Garlic Herb French Bread

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Happy Superbowl Sunday weekend! Honestly, I’m not a big football person, but lots of my friends are, so I’ve been hearing about it quite a bit. I don’t have any cute appetizer recipe for the occasion, but I did make this bread last week! I took this simple bread recipe from Simply Scratch and added some herbs and garlic to spice it up a bit.

This bread is really easy to make, although it does take the typical two hours to rise. However, the second rise happens during the baking process, which is why you put it in an un-preheated oven. The warming oven helps with the rising, and also cuts down on wait time! I split my loaf into two smaller loaves, and even though I baked them the recommended time, mine were a little par-baked. This bread was delicious sliced and toasted, with a little olive oil and balsamic vinegar, or a little buttery spread. The herbs and garlic added a nice little touch of flavor as well. Here’s the recipe!

Garlic Herb French Bread

adapted from Simply Scratch

Makes 2 small loaves, or 1 large loaf

Ingredients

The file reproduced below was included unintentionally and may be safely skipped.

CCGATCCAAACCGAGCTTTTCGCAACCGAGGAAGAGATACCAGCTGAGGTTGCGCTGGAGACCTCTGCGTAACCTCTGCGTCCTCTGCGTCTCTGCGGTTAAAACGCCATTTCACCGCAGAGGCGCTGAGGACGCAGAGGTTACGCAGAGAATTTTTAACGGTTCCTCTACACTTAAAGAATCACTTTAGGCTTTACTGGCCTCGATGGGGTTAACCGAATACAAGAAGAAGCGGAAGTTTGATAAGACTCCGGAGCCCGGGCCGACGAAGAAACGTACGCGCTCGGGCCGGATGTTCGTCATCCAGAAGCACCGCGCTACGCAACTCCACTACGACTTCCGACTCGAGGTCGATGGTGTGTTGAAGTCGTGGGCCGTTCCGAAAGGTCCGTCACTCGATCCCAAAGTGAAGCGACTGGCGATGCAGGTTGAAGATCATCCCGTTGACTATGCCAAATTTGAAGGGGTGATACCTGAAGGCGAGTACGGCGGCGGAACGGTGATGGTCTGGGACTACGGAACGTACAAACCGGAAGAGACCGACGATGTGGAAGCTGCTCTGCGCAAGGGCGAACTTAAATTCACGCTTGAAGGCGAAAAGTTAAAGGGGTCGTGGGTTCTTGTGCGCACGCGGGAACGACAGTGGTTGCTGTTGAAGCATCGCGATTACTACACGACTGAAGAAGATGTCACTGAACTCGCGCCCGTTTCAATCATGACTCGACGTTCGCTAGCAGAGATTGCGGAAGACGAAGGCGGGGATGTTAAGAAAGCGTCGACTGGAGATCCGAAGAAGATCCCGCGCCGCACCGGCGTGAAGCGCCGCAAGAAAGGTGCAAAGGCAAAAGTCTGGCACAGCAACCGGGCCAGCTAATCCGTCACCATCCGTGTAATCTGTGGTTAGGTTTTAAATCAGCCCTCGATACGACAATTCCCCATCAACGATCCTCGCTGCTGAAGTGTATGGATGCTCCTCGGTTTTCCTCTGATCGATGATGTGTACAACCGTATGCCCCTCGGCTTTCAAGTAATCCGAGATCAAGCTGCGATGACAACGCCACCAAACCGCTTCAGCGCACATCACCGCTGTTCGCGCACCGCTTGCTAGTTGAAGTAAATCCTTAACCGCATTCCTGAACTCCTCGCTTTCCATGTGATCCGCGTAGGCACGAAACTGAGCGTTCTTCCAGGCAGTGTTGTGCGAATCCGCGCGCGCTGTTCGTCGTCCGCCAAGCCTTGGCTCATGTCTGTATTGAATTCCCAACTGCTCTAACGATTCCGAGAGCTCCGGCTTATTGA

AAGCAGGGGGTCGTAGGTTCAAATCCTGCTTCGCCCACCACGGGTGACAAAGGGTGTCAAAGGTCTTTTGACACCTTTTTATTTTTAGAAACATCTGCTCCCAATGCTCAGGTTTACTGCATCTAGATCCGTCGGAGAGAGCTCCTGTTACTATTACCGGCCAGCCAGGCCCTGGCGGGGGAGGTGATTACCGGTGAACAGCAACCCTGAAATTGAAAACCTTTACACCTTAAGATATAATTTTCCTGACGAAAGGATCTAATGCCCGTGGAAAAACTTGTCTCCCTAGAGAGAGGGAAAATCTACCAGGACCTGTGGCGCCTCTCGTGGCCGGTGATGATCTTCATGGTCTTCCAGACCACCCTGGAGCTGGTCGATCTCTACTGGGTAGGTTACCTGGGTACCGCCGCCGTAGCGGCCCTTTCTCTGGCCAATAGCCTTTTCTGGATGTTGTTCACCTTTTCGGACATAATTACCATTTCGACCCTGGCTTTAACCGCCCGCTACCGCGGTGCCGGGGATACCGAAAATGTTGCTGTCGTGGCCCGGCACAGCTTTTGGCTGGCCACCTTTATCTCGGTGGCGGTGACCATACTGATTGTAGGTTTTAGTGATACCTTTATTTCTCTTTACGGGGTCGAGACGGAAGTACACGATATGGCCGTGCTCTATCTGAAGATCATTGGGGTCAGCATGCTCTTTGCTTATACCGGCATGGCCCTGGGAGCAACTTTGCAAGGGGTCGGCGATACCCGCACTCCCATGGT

1 packet (2 1/4 tsp) active dry yeast

1 cup warm water (110-115˚F)

2 1/2 cups all-purpose flour

1/2 tsp salt

1 tsp garlic salt

2 tsp herbs (I used Italian seasoning)

Olive oil, for greasing

Directions

In the bowl of a stand mixer, combine the yeast and warm water and let sit for 5 minutes. In a separate bowl, sift together the flour, salt, garlic salt, and herbs.

Stir the flour mixture in the yeast mixture, and knead for a few minutes with a dough hook until the dough is smooth and elastic. Grease a large bowl with olive oil and place the dough in a ball in the bowl. Cover and allow to rise in a warm place for a couple hours, until doubled in size. Punch down, split in half, and form each half into a long log. Place the logs on a baking sheet and place in an un-preheated oven. Turn the oven on to 375˚F and set a timer for 30-35 minutes. The bread will still be pale when it is done baking. Serve warm, sliced and with spread or dips of your choice. Enjoy!

Print

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Stand mixer in action!

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Pre-rising

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Post-rising

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The bread doesn’t really change color much, but it gets baked!

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There’s nothing like the smell of freshly baked bread

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Yum!

 

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